Rapid Changes

Sep. 28, 2017

I recently read an article about the bristle cone pine and how the rapid changes due to climate change are affecting this species. Bristle cone pines are among the oldest living organisms on our planet, some individuals are 5,000 years old. A three year study found that the lumber pine, which is usually found at lower elevations where the temperature is warmer, is encroaching on their ancient cousin trees threatening to crowd out the bristle cones at lower elevations. Because the bristle cones grow so slowly, they are not adapting as quickly as the lumber pines.

The rate of change is happening more rapidly than many species can adapt and is disrupting ecosystem relationships. Botanists have found that many of our food crops are flowering early before their migrating pollinators arrive. Soil scientists have concerns about the loss of healthy bacteria and fungi which are part of the nitrogen cycle and a natural fertilizer of soil for plant growth. Insects, such as the beetle infestation in four corners area, thrive in warmer climates and are decimating forests, which serve as habitat to many species. Diseases involving mosquitoes (West Nile Virus, Zika), ticks (Lyme’s) and fleas as vectors are increasing their ranges due to higher temperatures at mid-latitudes.

Wildlife biologists have seen mountain organisms moving to higher elevations to stay in their temperature ranges and changing migration patterns of herd species and birds. Birds arrive on schedule to find their food sources--insects, seeds, flowering plants--have hatched or bloomed too early or not at all. Milder winters cause seasonal food caches to spoil, so wildlife species like the Gray Jay depending on food stores to survive the winter are left without sustenance. They have seen an increase in the ratio of male to female reptiles because temperature of incubation affects the sex of some reptiles including turtles and crocodiles.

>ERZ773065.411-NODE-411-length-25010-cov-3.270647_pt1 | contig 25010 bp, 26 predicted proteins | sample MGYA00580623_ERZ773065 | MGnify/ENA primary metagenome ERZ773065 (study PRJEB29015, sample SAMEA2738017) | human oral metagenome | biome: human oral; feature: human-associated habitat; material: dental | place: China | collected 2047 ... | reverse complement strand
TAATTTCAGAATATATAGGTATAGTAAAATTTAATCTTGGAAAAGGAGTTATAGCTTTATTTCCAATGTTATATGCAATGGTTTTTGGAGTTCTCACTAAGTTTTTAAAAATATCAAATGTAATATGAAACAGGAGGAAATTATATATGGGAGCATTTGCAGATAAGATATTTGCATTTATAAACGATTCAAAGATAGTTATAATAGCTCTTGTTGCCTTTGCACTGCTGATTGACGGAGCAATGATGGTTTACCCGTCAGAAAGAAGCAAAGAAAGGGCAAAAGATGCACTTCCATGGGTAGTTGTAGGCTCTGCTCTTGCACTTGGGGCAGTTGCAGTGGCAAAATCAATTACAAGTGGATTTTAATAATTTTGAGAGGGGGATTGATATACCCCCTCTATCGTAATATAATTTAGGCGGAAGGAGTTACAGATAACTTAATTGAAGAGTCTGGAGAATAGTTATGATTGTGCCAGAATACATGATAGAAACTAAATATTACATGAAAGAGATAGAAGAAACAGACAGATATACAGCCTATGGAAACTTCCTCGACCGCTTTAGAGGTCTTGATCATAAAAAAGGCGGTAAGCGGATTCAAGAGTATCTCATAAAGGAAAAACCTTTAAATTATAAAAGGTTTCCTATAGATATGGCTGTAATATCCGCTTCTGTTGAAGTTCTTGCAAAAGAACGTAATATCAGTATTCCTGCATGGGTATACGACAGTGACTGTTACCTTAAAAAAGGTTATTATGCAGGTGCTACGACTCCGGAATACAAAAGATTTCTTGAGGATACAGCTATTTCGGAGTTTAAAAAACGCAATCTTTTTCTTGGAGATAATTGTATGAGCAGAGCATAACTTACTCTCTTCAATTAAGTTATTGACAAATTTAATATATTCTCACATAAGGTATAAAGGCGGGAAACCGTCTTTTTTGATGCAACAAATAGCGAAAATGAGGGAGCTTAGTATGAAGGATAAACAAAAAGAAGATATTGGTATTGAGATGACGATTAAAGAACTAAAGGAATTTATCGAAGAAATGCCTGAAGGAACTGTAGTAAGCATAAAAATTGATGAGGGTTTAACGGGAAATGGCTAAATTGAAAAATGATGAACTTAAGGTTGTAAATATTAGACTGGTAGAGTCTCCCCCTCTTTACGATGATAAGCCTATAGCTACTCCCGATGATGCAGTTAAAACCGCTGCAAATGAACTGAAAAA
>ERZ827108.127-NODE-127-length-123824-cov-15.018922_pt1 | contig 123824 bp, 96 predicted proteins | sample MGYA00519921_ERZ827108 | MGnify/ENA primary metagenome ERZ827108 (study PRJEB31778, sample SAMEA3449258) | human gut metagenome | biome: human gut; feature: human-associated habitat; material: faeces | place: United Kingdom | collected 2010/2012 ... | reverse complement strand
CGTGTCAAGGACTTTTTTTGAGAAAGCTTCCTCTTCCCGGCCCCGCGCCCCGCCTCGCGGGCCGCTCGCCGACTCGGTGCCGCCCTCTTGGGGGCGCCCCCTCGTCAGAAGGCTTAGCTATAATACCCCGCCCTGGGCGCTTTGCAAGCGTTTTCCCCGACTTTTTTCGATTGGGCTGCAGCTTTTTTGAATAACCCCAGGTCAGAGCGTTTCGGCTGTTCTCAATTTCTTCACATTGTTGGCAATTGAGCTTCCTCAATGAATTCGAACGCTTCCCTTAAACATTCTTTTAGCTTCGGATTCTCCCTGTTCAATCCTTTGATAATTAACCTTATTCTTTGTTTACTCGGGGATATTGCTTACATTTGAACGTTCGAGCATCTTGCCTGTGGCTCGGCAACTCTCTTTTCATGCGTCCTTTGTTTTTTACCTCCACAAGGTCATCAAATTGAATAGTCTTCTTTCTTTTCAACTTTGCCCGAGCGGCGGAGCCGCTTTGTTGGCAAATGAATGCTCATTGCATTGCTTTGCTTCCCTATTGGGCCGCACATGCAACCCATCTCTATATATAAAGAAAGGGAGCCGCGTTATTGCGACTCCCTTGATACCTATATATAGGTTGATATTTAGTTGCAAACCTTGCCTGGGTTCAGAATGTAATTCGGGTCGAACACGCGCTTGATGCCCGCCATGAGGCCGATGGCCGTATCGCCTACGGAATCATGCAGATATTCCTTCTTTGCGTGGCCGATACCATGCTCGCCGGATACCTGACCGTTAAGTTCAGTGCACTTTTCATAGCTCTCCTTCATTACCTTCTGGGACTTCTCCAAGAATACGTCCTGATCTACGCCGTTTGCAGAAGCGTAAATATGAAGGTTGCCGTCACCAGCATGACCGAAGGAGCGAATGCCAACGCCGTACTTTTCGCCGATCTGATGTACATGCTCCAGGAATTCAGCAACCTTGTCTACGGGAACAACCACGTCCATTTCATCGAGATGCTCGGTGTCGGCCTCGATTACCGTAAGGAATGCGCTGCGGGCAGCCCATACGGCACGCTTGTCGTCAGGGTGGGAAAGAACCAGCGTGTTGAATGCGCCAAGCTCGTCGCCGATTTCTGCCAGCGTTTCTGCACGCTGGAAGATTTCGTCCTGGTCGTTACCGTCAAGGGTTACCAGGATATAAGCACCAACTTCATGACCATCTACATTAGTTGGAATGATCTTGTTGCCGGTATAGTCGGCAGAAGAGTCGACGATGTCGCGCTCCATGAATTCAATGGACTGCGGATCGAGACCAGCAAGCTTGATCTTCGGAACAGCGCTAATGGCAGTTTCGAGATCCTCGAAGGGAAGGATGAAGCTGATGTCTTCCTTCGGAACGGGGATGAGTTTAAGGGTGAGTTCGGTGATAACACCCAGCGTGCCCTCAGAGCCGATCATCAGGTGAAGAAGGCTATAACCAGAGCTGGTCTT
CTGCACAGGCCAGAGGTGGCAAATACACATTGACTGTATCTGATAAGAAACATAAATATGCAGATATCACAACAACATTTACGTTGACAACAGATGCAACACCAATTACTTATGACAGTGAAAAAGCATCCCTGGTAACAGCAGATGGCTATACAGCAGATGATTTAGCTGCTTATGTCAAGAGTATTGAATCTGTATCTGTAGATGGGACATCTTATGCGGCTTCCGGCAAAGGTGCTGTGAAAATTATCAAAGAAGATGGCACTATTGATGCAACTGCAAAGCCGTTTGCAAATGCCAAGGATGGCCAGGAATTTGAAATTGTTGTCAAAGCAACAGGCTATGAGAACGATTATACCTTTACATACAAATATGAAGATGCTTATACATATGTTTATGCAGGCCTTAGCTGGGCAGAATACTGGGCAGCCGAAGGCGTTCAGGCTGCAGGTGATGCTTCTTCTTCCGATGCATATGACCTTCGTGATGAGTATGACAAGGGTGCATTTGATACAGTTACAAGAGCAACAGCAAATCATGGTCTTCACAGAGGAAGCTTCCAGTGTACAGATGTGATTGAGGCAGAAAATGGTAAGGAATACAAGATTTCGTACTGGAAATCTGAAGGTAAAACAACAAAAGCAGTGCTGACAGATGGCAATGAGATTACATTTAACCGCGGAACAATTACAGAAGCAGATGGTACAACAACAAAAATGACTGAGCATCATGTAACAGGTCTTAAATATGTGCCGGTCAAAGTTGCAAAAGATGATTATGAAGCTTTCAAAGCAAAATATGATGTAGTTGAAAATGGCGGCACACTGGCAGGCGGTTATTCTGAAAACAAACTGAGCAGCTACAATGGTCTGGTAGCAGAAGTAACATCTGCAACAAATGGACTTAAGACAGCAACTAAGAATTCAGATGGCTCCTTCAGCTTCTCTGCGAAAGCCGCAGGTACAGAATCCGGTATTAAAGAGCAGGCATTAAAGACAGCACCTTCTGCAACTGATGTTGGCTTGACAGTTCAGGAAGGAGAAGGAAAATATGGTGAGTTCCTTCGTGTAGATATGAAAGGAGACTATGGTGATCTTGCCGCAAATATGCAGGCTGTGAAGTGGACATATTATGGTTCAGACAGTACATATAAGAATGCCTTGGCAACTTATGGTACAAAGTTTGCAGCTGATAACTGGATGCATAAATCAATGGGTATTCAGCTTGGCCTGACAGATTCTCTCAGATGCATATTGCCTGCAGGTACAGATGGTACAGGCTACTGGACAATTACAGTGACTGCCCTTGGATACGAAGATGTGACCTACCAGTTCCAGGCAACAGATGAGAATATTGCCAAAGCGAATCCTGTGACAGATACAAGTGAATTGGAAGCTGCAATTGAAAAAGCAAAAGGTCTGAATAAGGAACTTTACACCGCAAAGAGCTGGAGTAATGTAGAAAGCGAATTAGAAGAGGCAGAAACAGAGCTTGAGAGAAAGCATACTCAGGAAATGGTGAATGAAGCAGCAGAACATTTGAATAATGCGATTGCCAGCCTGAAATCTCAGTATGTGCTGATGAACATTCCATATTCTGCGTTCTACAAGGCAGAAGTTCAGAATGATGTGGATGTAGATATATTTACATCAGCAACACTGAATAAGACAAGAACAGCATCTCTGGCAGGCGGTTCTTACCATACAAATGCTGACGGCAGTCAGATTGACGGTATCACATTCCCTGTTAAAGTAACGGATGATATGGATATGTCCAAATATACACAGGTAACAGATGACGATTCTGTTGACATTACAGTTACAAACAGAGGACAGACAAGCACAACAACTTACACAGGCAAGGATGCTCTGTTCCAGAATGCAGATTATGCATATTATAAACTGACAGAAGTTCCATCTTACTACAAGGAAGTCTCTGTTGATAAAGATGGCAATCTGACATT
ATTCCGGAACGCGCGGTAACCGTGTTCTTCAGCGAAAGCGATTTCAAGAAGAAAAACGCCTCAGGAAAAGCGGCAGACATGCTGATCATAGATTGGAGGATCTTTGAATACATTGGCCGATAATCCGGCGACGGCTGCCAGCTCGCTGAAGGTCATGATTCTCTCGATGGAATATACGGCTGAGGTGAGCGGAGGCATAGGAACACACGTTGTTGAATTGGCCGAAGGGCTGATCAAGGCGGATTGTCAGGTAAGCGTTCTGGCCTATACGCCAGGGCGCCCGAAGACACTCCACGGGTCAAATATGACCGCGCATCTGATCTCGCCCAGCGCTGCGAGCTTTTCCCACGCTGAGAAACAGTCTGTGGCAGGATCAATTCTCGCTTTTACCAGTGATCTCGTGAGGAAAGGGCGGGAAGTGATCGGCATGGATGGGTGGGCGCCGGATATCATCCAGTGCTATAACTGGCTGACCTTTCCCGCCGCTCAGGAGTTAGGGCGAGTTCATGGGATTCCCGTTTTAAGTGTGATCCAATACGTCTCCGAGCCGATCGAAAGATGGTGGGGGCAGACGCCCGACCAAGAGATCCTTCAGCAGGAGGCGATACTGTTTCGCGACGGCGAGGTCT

Oceanographers are observing coral reefs failing across the tropics, which affects biodiversity and the protein source for nearly a quarter of the world’s population. Warmer ocean temperatures contain less oxygen, reducing fish size and lower pH affects the chemical process of shell fish.  

Climate change is altering key habitat elements that are critical to wildlife's survival and putting natural resources in jeopardy. Organisms require a certain temperature range, fresh water, food sources, shelter and nursery areas for developing offspring. Droughts, fires, floods (causing erosion) kill plants on which wildlife depend for food and shelter. Because of the web of relationships, it is difficult to assess how flora and fauna changes affect the whole ecosystem. There is a huge body of evidence regarding climate change and rapid changes in the flora and fauna of many ecosystems.